The LSE Faith Centre facilitates active dialogue and debate around religion and contemporary social-political issues, from launching our own research to engaging with young people from faith communities. LSE Faith Centre offers a range of talks and events that students are welcome to attend.
LSE100 is a flagship interdisciplinary course at LSE taken by all first-year undergraduates, giving you the opportunity to explore transformative global challenges in collaboration with your peers and leading academics from across LSE. Students develop skills to help them solve complex problems.
Mental Health Awareness Week is an opportunity for students to step away from their desk and take a break. Students can get involved in free activities, some are booked in advance, and some are drop-in events. These activities are not intended to replace immediate or long-term mental health support.
As an LSE student, you may like to apply for one of our mentoring programmes. You will be partnered with one of our LSE alumni mentors and have the opportunity to discuss your ideas and future development, plus build your awareness of the world of work. Each programme has different selection criteria
The scheme recognises that students living off campus experience a different set of challenges to those living in LSE halls of residence. It connects new first year undergraduate and Study Abroad students who are living off campus with an experienced volunteer undergraduate student mentor.
LSE Library has a team of department librarians who support students with all library-related questions, such as finding resources or referencing. You can contact them to make a one-to-one appointment to discuss your needs.
LSE LIFE study advisers are available to talk with students about key skills like reading, making notes, essay writing, research, exam revision, managing time and other study-related matters.
Peer Supporters are trained student volunteers who can offer support, give a fresh perspective and listen to whatever is troubling students, from academic stresses to relationships. The scheme is open to applications from undergraduates and MRes/PhD students and two-year master’s students.
The Guide provides practical information for adherents of particular religions as well as general information for all of us about the religions and belief systems practised on our campus. You will also find in it the School’s Religious Observance Policy and an Interfaith Calendar.
The LSE LIFE Moodle page is full of resources to help students with academic reading, writing, critical thinking, getting organised, conducting research, and other key skills for success at LSE.
SAM is a peer-to-peer mentoring programme for undergraduate students, delivered in collaboration with academic departments. The aim is for second- and third-year undergraduate mentors to help new students to make the most of LSE, access the right support resources and settle into life at LSE.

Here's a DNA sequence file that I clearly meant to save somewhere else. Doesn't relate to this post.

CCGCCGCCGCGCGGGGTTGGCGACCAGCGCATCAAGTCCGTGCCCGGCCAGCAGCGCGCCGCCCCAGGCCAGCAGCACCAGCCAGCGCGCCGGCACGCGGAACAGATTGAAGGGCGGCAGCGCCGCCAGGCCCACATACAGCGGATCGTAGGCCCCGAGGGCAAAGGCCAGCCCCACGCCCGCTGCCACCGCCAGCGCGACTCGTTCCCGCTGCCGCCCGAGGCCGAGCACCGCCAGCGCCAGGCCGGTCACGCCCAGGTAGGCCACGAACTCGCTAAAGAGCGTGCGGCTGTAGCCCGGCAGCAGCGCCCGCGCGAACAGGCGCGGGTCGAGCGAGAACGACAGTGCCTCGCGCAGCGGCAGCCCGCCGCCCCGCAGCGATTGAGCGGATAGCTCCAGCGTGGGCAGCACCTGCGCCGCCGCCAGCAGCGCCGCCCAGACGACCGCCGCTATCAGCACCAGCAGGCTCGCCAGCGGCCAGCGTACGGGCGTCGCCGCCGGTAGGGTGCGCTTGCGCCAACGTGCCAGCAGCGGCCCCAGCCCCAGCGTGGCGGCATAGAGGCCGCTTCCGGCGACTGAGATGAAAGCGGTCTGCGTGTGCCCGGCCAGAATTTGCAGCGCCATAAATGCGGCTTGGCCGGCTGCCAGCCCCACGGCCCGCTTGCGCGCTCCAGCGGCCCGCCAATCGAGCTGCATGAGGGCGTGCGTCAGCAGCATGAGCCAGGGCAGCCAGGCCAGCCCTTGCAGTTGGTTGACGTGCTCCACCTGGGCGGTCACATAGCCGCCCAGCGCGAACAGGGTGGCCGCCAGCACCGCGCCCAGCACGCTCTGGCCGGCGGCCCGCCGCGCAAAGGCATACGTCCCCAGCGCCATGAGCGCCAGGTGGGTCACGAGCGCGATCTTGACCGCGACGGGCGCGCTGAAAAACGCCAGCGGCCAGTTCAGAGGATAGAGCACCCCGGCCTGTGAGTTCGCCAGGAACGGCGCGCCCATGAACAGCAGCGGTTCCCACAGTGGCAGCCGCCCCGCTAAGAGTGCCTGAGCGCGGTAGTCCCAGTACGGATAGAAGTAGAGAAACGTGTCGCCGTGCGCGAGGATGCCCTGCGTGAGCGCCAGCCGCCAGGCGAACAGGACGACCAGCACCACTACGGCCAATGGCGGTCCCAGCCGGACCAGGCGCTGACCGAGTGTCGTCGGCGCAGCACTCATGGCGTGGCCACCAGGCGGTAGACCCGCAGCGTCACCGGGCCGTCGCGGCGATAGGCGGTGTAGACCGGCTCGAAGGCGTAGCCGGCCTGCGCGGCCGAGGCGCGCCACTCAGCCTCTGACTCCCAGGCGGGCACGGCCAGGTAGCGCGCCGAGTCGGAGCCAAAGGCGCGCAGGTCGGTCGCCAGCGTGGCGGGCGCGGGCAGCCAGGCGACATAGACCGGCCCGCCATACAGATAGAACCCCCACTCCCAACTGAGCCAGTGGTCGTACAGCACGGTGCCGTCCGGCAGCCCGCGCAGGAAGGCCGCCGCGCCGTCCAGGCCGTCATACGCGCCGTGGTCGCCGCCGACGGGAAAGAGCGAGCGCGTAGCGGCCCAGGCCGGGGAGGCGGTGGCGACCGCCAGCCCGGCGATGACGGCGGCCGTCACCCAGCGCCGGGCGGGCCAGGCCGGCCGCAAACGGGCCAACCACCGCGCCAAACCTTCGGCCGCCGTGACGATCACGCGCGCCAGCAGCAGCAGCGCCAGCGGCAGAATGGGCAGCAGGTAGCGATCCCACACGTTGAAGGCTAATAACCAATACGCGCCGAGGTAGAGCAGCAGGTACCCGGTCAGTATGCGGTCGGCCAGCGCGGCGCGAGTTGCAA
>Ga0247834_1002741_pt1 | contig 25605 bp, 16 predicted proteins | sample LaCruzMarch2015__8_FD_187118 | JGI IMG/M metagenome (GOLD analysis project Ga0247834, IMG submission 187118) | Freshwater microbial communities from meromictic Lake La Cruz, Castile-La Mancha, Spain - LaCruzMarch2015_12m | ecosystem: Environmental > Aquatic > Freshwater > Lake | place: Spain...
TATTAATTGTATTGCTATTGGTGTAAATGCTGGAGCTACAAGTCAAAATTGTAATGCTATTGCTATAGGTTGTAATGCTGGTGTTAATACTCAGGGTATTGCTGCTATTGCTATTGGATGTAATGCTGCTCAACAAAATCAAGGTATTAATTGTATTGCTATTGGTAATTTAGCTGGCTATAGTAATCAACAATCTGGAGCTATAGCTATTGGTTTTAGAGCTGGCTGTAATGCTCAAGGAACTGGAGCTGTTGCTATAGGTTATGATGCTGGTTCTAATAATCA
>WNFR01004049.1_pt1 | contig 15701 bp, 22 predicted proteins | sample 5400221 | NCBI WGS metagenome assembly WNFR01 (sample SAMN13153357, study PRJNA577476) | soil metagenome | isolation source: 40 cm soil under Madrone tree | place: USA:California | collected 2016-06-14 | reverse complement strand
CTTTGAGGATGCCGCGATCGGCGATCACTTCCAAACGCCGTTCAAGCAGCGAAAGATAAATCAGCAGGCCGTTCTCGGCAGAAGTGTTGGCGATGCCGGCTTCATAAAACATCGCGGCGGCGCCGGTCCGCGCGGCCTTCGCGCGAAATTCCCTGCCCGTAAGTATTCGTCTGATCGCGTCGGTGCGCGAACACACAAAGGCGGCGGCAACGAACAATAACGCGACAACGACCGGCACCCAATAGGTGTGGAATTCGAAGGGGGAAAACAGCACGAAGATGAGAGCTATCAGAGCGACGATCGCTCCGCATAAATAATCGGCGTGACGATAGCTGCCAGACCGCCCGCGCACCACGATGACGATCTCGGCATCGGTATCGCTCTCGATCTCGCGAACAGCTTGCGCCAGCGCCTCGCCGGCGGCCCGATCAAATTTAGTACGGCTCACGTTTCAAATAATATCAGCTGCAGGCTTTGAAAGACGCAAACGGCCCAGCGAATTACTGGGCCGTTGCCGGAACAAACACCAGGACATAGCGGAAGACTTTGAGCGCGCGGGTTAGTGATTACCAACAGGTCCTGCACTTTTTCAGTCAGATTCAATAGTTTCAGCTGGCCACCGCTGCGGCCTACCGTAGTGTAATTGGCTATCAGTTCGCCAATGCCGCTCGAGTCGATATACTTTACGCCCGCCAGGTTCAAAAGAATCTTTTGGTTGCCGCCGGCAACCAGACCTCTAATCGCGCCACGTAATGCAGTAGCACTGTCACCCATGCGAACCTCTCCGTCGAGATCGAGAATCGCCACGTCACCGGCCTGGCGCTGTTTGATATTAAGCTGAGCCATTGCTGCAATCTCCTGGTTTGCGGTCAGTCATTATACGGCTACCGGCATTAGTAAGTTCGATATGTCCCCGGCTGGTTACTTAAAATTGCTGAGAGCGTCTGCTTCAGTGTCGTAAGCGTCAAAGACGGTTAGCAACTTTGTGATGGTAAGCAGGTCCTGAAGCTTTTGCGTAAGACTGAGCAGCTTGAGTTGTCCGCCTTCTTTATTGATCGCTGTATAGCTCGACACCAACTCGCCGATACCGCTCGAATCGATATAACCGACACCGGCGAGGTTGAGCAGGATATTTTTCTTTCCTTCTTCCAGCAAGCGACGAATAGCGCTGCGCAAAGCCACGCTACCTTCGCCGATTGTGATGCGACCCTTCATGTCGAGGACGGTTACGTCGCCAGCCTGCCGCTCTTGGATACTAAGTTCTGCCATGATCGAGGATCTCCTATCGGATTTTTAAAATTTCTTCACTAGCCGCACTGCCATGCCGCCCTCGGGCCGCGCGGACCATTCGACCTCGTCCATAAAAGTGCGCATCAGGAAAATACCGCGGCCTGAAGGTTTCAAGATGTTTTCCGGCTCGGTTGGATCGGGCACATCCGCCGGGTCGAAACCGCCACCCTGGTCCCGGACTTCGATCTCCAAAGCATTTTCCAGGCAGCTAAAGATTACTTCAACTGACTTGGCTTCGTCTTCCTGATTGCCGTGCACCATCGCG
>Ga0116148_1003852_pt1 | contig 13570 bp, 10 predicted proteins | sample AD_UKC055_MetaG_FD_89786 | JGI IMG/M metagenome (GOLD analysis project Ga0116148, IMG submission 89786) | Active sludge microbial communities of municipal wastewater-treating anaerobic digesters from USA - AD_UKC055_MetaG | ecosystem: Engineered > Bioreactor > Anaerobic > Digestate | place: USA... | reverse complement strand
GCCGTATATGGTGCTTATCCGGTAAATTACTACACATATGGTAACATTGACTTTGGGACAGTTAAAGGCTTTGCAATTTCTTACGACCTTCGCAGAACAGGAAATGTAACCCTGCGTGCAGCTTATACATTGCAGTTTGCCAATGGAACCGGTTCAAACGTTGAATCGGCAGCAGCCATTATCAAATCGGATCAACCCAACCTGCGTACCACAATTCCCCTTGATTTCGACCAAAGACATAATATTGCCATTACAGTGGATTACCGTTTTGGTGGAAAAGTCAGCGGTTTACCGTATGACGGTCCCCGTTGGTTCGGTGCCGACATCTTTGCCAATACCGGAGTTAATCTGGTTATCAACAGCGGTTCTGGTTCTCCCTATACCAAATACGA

The programme aims to inspire LSE students to volunteer. Student Ambassadors share their stories with fellow students as well as work together with a group of like-minded students on ways to promote the benefits of volunteering on campus. Application details can be found on LSE CareerHub.
There is a range of volunteering opportunities organised by LSE and the LSE Students’ Union (LSESU). These volunteering projects are set up and run by student groups.
A Student Members' Meeting motion is a document proposing a change to the Union's policy. Motions can be submitted on anything ranging from decisions taken by LSE or LSESU, to wider national or even international concerns. Any member of the LSESU can submit a motion.
The Summer Volunteering Scheme for Disabled Students’ goal is to support disabled students in their volunteering by connecting them with an accessible opportunity with one of the LSE Volunteer Centre partner charities.
LSE welcomes accommodation bookings from students with disabilities or medical and other support needs. LSE has previously been able to find suitable accommodation for students with hearing or visual impairments, or who use a wheelchair, amongst other support needs.
LSE LIFE offers a series of talks and workshops aimed at improving student skills in writing, reading, referencing and being organised. Resources, including slides, handouts and recordings from all of LSE LIFE events, are made available on our Moodle page after the session.
The Volunteering Fairs bring charities and students together to allow students to gather information and apply for volunteering roles for causes which they are passionate about. One fair takes place in Michaelmas Term and one in Lent Term.
Students who wish to access mental health and wellbeing support should complete an online Wellbeing form, after which you will be offered a Wellbeing appointment. During the appointment we will ask you a few questions about how you are doing. After the meeting, we will make support recommendations.
LSESU Advice Service provides free advice and support to LSE students on a range of academic and housing issues, and administers a series of hardship funds.